THE VAT Reverse Charge scheme for construction companies, due to be introduced from 1 October 2019, will now be postponed for a year, until 1 October 2020, HMRC has announced.
The decision follows an industry outcry, with some companies set to lose out on up to a quarter’s VAT and others confused about the scheme and unprepared for the new arrangements.
The scheme meant that those supplying construction services to a CIS-registered customer would have no longer had to pay the VAT themselves. Instead, the customer would account for and pay the VAT to HMRC.
For roofing subcontractors supplying services, it would be the client/contractor employing them that would handle and pay the VAT directly to HMRC. Subcontractors would show VAT in their invoice to their customer, but it was the customer who would make the payment to HMRC. The payment the sub-contractor received would be for the cost of the work done (plus materials used) only.
The scheme was set to be introduced in October in an effort to reduce fraud by subcontractors not paying on to HMRC the VAT they had charged.
VAT Reverse Charge criticised
Plans for the scheme were criticised, with industry claiming the absence of VAT payments on invoices would disrupt many construction companies’ cashflow. Other objections were that HMRC had left too little time for companies to prepare before the 1 October deadline.
HMRC argues that there has been a long lead-in time for the scheme, with its introduction first confirmed in the Autumn Budget 2017 and the final rules published in November 2018. However, the government acknowledges “Businesses need to adapt their accounting systems for dealing with VAT and there will be a negative impact on the cash-flows for many affected businesses”.
Welcoming the postponement decision, Richard Beresford, chief executive of the NFB, said: “Contractors and sub-contractors weren’t ready for reverse charge VAT and we are delighted that the Government has listened to our industry campaign to seek a delay.”
“The Government has given us double the time we recommended and this will help us work together to set up improved online guidance, hold workshops and make sure the entire industry understands what reverse VAT charge means for their business.”
Ready for new VAT date
HMRC says it will now raise awareness and provide additional guidance and support to make sure all businesses will be ready for the new implementation date.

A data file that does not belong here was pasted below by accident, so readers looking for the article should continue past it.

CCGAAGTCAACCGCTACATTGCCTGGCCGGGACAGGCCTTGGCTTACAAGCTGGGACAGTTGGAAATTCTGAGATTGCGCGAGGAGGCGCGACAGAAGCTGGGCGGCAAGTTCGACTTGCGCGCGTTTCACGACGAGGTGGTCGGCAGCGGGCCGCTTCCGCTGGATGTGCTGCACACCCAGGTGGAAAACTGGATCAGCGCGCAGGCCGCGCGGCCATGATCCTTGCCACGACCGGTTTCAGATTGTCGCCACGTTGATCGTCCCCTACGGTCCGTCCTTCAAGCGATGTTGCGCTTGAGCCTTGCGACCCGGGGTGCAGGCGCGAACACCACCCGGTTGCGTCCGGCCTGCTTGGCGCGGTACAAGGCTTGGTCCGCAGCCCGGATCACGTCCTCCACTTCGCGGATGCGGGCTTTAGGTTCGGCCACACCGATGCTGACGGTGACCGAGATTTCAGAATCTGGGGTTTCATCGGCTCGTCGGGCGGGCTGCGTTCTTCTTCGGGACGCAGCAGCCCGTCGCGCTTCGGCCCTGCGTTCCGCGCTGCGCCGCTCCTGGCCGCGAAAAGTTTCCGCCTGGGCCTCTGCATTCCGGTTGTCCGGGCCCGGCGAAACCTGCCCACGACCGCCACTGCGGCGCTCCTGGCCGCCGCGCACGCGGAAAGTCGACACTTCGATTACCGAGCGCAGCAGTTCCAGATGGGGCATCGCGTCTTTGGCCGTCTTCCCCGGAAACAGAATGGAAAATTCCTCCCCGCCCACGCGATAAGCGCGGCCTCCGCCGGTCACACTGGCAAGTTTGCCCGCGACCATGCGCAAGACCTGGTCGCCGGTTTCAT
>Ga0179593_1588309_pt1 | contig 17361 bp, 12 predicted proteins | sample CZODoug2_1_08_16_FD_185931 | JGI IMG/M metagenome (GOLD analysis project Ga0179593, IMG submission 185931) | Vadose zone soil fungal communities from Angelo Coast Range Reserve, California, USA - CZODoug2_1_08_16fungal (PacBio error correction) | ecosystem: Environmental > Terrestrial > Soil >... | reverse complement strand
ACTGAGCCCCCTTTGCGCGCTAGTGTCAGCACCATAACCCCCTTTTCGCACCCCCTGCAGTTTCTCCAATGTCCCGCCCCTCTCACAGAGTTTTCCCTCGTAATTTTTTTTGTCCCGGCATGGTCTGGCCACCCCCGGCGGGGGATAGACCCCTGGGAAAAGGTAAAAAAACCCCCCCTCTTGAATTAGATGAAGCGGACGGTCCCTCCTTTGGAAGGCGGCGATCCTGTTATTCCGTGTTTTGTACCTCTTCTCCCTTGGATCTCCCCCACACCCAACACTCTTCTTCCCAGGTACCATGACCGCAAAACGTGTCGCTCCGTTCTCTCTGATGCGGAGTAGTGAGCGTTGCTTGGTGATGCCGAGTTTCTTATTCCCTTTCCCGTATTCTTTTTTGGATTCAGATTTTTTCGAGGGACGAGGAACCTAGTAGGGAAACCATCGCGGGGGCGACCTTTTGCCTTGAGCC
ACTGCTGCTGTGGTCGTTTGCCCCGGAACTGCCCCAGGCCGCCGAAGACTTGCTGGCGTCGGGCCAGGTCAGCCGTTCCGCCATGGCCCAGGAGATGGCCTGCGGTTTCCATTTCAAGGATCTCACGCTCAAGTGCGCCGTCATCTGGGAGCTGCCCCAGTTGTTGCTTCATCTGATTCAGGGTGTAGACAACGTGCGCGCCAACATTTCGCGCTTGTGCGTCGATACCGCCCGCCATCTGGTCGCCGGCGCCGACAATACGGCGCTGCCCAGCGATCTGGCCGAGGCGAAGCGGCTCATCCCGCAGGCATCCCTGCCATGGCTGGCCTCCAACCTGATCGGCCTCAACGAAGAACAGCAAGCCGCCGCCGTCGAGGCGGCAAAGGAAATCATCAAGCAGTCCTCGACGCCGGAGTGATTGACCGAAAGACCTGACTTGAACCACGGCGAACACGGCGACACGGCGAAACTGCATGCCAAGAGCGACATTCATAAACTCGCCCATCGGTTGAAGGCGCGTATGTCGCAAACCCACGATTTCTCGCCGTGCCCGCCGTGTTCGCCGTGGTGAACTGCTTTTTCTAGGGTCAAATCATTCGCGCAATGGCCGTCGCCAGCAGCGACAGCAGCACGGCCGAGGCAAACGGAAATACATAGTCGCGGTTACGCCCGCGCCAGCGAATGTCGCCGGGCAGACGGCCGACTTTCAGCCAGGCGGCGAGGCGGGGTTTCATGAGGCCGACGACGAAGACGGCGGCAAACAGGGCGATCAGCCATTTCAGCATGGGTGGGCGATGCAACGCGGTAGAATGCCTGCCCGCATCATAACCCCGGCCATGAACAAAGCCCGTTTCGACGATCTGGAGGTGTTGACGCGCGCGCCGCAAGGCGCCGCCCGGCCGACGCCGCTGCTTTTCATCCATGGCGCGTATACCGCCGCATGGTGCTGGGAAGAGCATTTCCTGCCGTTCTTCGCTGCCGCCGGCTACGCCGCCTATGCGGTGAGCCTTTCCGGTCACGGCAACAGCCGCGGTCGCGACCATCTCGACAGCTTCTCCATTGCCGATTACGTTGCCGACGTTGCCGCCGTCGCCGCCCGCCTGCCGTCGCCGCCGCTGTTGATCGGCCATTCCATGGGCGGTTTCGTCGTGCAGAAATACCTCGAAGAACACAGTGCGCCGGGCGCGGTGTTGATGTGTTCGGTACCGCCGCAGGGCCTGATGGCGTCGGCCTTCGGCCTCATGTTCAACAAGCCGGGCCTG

HRMC says it recognises that some businesses will have already changed their invoices for the reverse charge and cannot easily change them back in time. It adds, “where genuine errors have occurred, HMRC will take into account the fact that the implementation date has changed.”
HMRC will update the reverse charge guidance to reflect the change in the implementation date.
Alison Horner, Indirect Tax Partner at MHA MacIntyre Hudson, says while the 12-month delay to the introduction of the VAT domestic reverse charge for the construction sector is a welcome relief, it’s very frustrating for the businesses which spent time and money to properly prepare.
“For the whole industry, the delay will be a relief. Over the last 6-12 months businesses have been spending time and money to ensure they are ready for the changes. There was a serious concern that many sub-contractors would go out of business as a result of the new rules.
“The introduction of Making Tax Digital and the threat of Brexit at the end of October or soon after seem to have convinced HMRC it was too much to expect a key industry sector to implement such significant changes at this time.
“For those who invested the time and money to be ready, it will be frustrating and it will have been costly, but they will be prepared when the charge is introduced next October. The worst affected will be those sub-contractors who moved to monthly returns to get ahead of the changes. These sub-contractors will need to reverse their VAT return accounting dates as soon as possible, which HMRC have said they will facilitate. By remaining on monthly returns sub-contractors may find they have cash flow problems in funding an unexpected VAT payment to HMRC. They are the only ones who need to take immediate action. The rest can breathe a sigh of relief.”